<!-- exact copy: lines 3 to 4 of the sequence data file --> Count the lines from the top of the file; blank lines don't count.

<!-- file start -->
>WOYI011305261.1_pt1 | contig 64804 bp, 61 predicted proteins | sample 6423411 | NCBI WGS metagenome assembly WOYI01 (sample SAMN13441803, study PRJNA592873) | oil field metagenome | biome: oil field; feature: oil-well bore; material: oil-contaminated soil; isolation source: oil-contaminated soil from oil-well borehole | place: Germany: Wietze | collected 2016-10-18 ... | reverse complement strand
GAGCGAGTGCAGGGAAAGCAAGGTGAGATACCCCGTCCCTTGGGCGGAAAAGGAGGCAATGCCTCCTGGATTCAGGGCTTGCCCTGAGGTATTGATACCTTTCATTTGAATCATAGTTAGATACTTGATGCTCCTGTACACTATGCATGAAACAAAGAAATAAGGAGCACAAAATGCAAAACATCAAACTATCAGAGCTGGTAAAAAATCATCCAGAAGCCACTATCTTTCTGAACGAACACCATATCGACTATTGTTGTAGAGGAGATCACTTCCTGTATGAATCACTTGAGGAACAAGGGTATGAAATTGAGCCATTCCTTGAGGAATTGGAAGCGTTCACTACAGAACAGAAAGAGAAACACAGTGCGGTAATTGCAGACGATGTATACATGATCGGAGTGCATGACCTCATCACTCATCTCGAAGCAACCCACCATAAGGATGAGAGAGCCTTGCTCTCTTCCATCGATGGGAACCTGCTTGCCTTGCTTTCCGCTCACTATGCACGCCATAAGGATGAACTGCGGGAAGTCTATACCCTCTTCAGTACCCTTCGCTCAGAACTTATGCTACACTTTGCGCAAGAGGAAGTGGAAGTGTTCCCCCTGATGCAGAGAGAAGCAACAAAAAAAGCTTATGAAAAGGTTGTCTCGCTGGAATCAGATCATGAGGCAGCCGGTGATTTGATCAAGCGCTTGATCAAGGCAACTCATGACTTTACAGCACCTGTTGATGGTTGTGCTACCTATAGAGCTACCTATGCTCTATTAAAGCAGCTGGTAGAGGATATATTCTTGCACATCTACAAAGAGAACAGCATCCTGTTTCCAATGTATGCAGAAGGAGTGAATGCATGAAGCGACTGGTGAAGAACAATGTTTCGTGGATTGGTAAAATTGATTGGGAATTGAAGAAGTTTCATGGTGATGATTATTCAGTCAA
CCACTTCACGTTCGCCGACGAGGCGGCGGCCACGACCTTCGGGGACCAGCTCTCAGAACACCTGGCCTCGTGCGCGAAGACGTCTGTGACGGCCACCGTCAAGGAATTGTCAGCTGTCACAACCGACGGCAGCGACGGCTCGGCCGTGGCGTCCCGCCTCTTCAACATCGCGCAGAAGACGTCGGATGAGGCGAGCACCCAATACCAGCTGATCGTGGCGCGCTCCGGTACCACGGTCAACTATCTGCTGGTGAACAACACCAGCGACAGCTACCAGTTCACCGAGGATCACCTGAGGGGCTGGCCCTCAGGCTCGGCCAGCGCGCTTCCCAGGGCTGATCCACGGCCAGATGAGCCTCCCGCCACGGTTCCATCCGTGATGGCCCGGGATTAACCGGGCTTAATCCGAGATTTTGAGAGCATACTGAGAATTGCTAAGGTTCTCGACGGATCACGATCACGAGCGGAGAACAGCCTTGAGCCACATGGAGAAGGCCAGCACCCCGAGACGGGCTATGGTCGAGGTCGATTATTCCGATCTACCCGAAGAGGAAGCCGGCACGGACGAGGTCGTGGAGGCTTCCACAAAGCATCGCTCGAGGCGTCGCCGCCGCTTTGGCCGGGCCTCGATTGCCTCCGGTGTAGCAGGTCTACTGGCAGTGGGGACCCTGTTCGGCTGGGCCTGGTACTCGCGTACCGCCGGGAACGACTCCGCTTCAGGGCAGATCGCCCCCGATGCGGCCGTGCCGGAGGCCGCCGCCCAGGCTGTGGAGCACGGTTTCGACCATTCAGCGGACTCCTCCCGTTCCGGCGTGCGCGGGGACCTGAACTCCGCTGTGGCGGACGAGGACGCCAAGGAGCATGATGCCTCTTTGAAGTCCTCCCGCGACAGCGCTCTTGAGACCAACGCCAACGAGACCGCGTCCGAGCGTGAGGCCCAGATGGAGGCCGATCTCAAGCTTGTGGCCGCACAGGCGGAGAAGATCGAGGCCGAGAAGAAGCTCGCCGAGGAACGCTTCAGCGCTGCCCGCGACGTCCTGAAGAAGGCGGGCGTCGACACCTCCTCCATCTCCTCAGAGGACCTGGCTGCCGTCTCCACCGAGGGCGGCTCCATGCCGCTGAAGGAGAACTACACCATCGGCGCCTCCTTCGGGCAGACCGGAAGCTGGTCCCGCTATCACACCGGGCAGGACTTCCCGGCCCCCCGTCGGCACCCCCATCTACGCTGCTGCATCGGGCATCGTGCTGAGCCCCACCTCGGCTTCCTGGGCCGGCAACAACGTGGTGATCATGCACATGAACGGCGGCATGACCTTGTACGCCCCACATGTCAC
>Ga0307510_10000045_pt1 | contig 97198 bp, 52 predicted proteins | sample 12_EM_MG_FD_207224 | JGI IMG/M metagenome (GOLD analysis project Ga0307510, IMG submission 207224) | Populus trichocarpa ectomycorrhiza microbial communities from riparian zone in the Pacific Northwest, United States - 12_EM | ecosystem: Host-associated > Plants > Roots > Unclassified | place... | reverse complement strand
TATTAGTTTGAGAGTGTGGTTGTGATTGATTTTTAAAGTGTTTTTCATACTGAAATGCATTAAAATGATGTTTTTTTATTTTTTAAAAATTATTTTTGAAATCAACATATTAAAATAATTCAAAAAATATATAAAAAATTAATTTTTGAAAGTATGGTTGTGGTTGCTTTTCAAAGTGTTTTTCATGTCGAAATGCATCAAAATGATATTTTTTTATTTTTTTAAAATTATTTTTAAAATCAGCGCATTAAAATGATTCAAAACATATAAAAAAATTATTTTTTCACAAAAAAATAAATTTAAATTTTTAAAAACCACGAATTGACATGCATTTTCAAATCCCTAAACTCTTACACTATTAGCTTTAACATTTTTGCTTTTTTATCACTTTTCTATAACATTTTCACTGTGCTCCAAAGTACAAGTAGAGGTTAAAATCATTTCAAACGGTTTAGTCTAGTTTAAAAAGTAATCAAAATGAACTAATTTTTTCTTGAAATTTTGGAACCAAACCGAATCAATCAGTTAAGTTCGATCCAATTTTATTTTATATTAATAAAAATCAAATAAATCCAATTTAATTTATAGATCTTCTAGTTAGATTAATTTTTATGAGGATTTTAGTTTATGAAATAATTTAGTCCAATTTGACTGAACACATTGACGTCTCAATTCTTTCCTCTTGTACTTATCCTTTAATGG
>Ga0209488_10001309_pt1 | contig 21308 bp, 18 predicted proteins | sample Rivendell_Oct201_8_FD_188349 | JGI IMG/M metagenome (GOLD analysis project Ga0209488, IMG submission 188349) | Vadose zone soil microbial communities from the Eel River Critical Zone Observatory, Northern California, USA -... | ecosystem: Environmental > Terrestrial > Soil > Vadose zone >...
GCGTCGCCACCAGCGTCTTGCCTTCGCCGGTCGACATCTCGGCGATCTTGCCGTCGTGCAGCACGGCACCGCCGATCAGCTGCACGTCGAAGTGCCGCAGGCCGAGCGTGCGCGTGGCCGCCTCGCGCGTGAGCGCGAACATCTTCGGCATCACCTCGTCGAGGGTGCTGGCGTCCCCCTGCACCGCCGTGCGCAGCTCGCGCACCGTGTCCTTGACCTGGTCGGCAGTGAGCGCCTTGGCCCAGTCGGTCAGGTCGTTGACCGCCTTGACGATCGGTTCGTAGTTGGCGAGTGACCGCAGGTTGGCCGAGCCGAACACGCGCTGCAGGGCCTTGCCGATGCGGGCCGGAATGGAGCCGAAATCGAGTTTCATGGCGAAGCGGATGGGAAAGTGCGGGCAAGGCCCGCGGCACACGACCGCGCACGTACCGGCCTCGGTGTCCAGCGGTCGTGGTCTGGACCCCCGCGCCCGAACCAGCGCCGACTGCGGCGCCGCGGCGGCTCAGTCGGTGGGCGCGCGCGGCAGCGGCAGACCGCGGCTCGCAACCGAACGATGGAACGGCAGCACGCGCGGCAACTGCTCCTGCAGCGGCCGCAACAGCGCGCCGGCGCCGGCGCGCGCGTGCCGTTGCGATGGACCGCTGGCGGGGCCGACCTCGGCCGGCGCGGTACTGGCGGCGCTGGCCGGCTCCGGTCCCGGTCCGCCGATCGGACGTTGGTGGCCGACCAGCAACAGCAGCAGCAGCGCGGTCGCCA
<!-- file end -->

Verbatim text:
CCACTTCACGTTCGCCGACGAGGCGGCGGCCACGACCTTCGGGGACCAGCTCTCAGAACACCTGGCCTCGTGCGCGAAGACGTCTGTGACGGCCACCGTCAAGGAATTGTCAGCTGTCACAACCGACGGCAGCGACGGCTCGGCCGTGGCGTCCCGCCTCTTCAACATCGCGCAGAAGACGTCGGATGAGGCGAGCACCCAATACCAGCTGATCGTGGCGCGCTCCGGTACCACGGTCAACTATCTGCTGGTGAACAACACCAGCGACAGCTACCAGTTCACCGAGGATCACCTGAGGGGCTGGCCCTCAGGCTCGGCCAGCGCGCTTCCCAGGGCTGATCCACGGCCAGATGAGCCTCCCGCCACGGTTCCATCCGTGATGGCCCGGGATTAACCGGGCTTAATCCGAGATTTTGAGAGCATACTGAGAATTGCTAAGGTTCTCGACGGATCACGATCACGAGCGGAGAACAGCCTTGAGCCACATGGAGAAGGCCAGCACCCCGAGACGGGCTATGGTCGAGGTCGATTATTCCGATCTACCCGAAGAGGAAGCCGGCACGGACGAGGTCGTGGAGGCTTCCACAAAGCATCGCTCGAGGCGTCGCCGCCGCTTTGGCCGGGCCTCGATTGCCTCCGGTGTAGCAGGTCTACTGGCAGTGGGGACCCTGTTCGGCTGGGCCTGGTACTCGCGTACCGCCGGGAACGACTCCGCTTCAGGGCAGATCGCCCCCGATGCGGCCGTGCCGGAGGCCGCCGCCCAGGCTGTGGAGCACGGTTTCGACCATTCAGCGGACTCCTCCCGTTCCGGCGTGCGCGGGGACCTGAACTCCGCTGTGGCGGACGAGGACGCCAAGGAGCATGATGCCTCTTTGAAGTCCTCCCGCGACAGCGCTCTTGAGACCAACGCCAACGAGACCGCGTCCGAGCGTGAGGCCCAGATGGAGGCCGATCTCAAGCTTGTGGCCGCACAGGCGGAGAAGATCGAGGCCGAGAAGAAGCTCGCCGAGGAACGCTTCAGCGCTGCCCGCGACGTCCTGAAGAAGGCGGGCGTCGACACCTCCTCCATCTCCTCAGAGGACCTGGCTGCCGTCTCCACCGAGGGCGGCTCCATGCCGCTGAAGGAGAACTACACCATCGGCGCCTCCTTCGGGCAGACCGGAAGCTGGTCCCGCTATCACACCGGGCAGGACTTCCCGGCCCCCCGTCGGCACCCCCATCTACGCTGCTGCATCGGGCATCGTGCTGAGCCCCACCTCGGCTTCCTGGGCCGGCAACAACGTGGTGATCATGCACATGAACGGCGGCATGACCTTGTACGCCCCACATGTCAC
>Ga0307510_10000045_pt1 | contig 97198 bp, 52 predicted proteins | sample 12_EM_MG_FD_207224 | JGI IMG/M metagenome (GOLD analysis project Ga0307510, IMG submission 207224) | Populus trichocarpa ectomycorrhiza microbial communities from riparian zone in the Pacific Northwest, United States - 12_EM | ecosystem: Host-associated > Plants > Roots > Unclassified | place... | reverse complement strand